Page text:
Learn to trust your instincts. If something sounds like a crock of shit then it probably is. Do not be afraid to question everyone and everything. The more you do this, the keener your instincts will become. Your gut feeling is often never wrong, something I think everyone has learnt through experience at one time or another. How many times I’ve done something even though it just felt wrong, but went ahead anyway? Countless!

Learning to trust it is hard, we have been conditioned our whole lives to rely on logic and reason alone, and so give yourself time and learn from your mistakes. As my boxing coach often says, a loss isn’t really a loss if you learn from it and come back better and stronger. He also says there’s no such thing as a champion who’s never lost, and these both apply to witchcraft too! There’s no such thing as a witch who’s never had a working or ritual go wrong or not work, for whatever reason, or had a bout of lack of self belief, but it’s all a learning curve!

Witchcraft is a lifelong path, and I truly believe that we never stop learning, that we never stop seeking. It is easy to feel lost, to find the way covered in the detritus of those who came before, but we are witches. We have the power to forge our own path, our own traditions.

If in doubt though, there are some pointers you can use to help determine where to start.

My heritage is an important aspect in my own path. I’m mixed race (my mum is English, my dad Jamaican), and for a while I always had a nagging feeling that, whatever path I was interested in, one or other aspect of my heritage was being ignored. Since incorporating all aspects of my heritage into a unique blend of traditional European witchcraft and Obeah, those nagging doubts have disappeared and I’ve felt more confident in myself and my witchcraft. It has also focused my craft, and acted as a springboard into other areas of the occult.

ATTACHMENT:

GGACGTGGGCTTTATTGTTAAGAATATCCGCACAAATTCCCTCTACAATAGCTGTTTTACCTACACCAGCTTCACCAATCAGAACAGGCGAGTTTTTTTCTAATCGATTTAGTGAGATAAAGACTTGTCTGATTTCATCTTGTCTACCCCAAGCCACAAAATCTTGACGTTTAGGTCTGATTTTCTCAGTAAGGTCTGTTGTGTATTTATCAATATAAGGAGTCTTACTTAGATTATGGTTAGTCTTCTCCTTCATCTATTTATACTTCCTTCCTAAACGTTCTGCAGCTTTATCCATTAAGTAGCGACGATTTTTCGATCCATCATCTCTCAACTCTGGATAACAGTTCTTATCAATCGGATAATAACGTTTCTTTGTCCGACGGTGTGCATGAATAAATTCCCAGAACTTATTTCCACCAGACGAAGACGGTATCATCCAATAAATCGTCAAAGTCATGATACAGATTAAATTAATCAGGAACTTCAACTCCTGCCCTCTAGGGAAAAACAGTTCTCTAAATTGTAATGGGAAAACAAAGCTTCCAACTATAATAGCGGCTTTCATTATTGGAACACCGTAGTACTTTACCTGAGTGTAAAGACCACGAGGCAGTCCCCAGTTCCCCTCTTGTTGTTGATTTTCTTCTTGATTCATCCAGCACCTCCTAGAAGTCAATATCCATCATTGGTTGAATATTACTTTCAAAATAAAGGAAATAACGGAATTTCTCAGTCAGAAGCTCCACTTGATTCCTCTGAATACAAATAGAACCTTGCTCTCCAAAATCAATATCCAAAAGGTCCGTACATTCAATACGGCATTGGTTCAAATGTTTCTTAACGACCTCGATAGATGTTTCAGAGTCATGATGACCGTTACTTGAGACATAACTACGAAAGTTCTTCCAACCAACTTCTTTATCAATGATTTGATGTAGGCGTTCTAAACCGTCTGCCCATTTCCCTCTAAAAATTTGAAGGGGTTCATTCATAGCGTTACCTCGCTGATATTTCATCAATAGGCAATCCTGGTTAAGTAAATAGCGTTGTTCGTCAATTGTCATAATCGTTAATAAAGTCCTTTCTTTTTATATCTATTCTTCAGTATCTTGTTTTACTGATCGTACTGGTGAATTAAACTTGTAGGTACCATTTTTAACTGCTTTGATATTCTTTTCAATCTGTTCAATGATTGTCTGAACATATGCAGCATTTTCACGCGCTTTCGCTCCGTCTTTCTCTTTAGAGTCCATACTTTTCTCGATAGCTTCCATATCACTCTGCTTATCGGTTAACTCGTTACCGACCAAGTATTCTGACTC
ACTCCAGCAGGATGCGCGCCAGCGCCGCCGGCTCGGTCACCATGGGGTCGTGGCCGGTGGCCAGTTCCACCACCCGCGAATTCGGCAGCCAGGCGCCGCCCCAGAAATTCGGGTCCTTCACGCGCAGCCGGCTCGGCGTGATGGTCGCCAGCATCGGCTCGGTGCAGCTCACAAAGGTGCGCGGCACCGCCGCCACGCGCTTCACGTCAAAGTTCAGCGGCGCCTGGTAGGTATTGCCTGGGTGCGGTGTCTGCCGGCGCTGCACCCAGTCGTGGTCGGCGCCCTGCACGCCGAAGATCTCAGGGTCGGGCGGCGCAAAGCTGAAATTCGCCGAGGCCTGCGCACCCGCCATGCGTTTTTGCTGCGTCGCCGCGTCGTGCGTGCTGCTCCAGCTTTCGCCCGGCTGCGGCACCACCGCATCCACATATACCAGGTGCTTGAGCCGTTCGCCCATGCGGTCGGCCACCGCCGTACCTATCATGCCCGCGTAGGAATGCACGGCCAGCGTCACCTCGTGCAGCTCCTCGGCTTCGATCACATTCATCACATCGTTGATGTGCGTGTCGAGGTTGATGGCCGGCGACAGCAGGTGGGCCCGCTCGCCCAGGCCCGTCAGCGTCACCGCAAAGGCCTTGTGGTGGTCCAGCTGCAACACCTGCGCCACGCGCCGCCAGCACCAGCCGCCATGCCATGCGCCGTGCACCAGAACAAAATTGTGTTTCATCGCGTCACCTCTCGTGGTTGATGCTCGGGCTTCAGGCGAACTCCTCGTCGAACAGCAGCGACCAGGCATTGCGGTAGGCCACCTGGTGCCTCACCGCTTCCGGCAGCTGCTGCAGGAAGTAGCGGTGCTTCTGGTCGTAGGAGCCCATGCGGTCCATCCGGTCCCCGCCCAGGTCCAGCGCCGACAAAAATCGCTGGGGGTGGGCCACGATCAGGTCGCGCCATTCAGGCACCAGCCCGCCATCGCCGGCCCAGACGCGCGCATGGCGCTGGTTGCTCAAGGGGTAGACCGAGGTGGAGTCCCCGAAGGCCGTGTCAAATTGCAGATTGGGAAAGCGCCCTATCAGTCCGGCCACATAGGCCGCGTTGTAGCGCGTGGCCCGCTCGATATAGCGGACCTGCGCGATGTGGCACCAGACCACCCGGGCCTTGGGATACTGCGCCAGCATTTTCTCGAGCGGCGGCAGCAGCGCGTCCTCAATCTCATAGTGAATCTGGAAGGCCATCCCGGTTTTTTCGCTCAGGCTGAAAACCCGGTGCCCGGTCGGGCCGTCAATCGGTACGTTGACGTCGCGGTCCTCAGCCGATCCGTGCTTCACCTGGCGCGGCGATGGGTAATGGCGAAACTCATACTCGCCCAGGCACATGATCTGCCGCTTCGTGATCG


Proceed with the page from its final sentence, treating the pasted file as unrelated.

Do not be afraid to embrace all that you are. Get to know yourself, the part that is usually hidden by the masks we must wear; parent, spouse, worker, friend. Yes, we are all of those things, but the essence of you, get to know that and your path will become clearer.

Wicca is not for everyone, and it is not all that witchcraft is. The path of the witch is unique to the witch and there is room enough for us all.

 

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My name is Emma Kathryn, my path a mixture of non-Wiccan Traditional British Witchcraft and Obeah, a blend that represents my heritage. A Devotee of Hekate, my witchcraft is what is needed when needed. I live in the middle of England with my partner, two teenage sons and two crazy dogs.
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My name is Emma Kathryn, my path a mixture of non-Wiccan Traditional British Witchcraft and Obeah, a blend that represents my heritage. A Devotee of Hekate, my witchcraft is what is needed when needed. I live in the middle of England with my partner, two teenage sons and two crazy dogs.